Abstract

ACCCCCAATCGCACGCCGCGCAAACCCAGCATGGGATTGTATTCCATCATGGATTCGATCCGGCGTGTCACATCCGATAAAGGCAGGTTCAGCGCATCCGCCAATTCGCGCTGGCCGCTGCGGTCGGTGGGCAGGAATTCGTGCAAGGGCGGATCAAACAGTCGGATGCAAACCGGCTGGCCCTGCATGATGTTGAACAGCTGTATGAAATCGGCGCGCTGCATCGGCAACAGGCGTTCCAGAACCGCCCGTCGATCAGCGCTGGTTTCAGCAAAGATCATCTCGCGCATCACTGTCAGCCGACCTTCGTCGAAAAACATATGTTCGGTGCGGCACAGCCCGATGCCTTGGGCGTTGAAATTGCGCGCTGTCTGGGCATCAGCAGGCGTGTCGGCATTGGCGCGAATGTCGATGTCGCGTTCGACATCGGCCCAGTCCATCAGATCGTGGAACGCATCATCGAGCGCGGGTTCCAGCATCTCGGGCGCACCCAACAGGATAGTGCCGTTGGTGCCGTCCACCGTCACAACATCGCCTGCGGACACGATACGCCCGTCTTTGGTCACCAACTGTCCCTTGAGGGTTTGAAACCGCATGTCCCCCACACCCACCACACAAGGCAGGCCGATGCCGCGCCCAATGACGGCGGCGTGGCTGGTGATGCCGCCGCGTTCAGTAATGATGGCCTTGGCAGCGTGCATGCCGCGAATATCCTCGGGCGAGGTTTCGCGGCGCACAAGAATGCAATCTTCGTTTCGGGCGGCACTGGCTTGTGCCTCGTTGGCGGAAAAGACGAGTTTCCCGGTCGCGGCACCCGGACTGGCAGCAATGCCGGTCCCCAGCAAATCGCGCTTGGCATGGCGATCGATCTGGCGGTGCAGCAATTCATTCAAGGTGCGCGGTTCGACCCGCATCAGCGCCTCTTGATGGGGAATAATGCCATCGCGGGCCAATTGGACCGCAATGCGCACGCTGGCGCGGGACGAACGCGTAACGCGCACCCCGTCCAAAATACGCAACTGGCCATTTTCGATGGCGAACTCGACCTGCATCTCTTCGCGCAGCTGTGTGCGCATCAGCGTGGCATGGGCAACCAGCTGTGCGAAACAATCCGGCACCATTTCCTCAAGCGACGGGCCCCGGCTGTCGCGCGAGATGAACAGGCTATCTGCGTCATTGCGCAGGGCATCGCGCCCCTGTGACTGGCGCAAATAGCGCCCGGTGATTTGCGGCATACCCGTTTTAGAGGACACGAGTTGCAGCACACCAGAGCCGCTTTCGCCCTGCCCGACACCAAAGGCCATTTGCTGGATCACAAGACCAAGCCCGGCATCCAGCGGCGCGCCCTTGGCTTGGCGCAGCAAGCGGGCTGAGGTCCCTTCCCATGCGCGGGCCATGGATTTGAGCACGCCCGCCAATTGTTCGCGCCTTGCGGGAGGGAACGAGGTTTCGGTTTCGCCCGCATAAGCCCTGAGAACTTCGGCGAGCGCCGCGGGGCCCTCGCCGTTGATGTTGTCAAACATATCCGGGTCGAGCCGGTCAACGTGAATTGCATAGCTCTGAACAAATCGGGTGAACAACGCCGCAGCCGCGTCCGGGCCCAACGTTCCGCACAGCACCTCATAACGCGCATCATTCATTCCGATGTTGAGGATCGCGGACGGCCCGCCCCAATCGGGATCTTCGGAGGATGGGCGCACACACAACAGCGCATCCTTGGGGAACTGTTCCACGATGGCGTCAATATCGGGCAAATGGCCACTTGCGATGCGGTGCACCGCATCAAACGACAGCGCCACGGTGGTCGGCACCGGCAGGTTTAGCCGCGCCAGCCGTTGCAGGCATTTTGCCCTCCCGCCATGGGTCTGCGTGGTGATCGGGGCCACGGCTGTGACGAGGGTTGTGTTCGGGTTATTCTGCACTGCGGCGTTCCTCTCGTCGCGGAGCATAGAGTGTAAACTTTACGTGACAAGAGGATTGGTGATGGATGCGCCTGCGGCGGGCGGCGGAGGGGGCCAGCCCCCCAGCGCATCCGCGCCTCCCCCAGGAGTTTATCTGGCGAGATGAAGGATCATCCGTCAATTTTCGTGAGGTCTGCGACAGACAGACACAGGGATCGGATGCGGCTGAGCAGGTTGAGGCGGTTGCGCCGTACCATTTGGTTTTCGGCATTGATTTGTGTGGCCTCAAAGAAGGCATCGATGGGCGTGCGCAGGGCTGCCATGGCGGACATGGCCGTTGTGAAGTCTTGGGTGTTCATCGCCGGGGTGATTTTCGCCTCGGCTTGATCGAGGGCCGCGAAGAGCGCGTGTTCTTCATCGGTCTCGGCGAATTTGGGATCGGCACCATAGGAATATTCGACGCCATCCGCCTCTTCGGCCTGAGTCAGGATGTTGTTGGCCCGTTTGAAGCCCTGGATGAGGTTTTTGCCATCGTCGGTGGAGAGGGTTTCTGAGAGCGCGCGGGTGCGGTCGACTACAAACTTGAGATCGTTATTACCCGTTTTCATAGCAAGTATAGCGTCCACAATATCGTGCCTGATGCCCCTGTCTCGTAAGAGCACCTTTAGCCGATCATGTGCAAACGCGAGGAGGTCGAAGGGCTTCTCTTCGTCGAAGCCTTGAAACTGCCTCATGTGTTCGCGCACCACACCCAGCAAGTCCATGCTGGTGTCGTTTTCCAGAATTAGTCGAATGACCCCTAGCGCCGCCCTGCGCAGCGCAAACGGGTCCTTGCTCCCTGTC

Glacial-lake spillways in the midcontinent region consist of narrow, deep trenches connecting proglacial lake basins. Geomorphic and sedimentologic evidence from the Souris and Des Lacs spillways in Saskatchewan and North Dakota indicates a catastrophic drainage of Glacial Lake Regina. The Souris spillway in Saskatchewan is composed of a broad, upper scoured surface 5 to 10 km wide, which merges with the floor of Glacial Lake Regina. The upper surface is longitudinally grooved and mantled with coarse lag deposits. An inner trench, 1 km wide and 20 to 45 m deep, occupies the center of the spillway. The two-level morphology of the spillway probably developed by initial erosion of the upper level, followed by incision of the inner trench, a sequence of events shown by flume experiments performed by Shepherd and Schumm. Near the Saskatchewan and North Dakota border, the flood water bifurcated into two branches as part of the water spilled over a divide into another spillway channel. The two spillways in North Dakota, pre-existing meltwater channels, were occupied and enlarged by the discharge from Glacial Lake Regina. Along the path of the spillways leading to the Glacial Lake Souris basin, water repeatedly breached the sides of the channels, eroding shallow channels leading away from the spillway. Near Minot, North Dakota, a significant amount of the water spilled out toward the east and eroded a plexus of anastomosing channels with streamlined erosional remnants between the channels. Deposits of the flood include huge point bars located at the inside of each channel meander. Internally, the bars generally consist of poorly sorted, indistinctly bedded, coarse gravel containing boulders of resistant and nonresistant lithologies as much as 3 m in diameter. Peak discharge of 1 × 105 m3/s or more may have been achieved at the outlet of the lake. At this rate, Glacial Lake Regina would have drained rapidly, probably in less than a month. The most likely cause for the rapid drainage of such proglacial lakes as Glacial Lake Regina was high discharge inflow of water from an upstream source along the ice margin.

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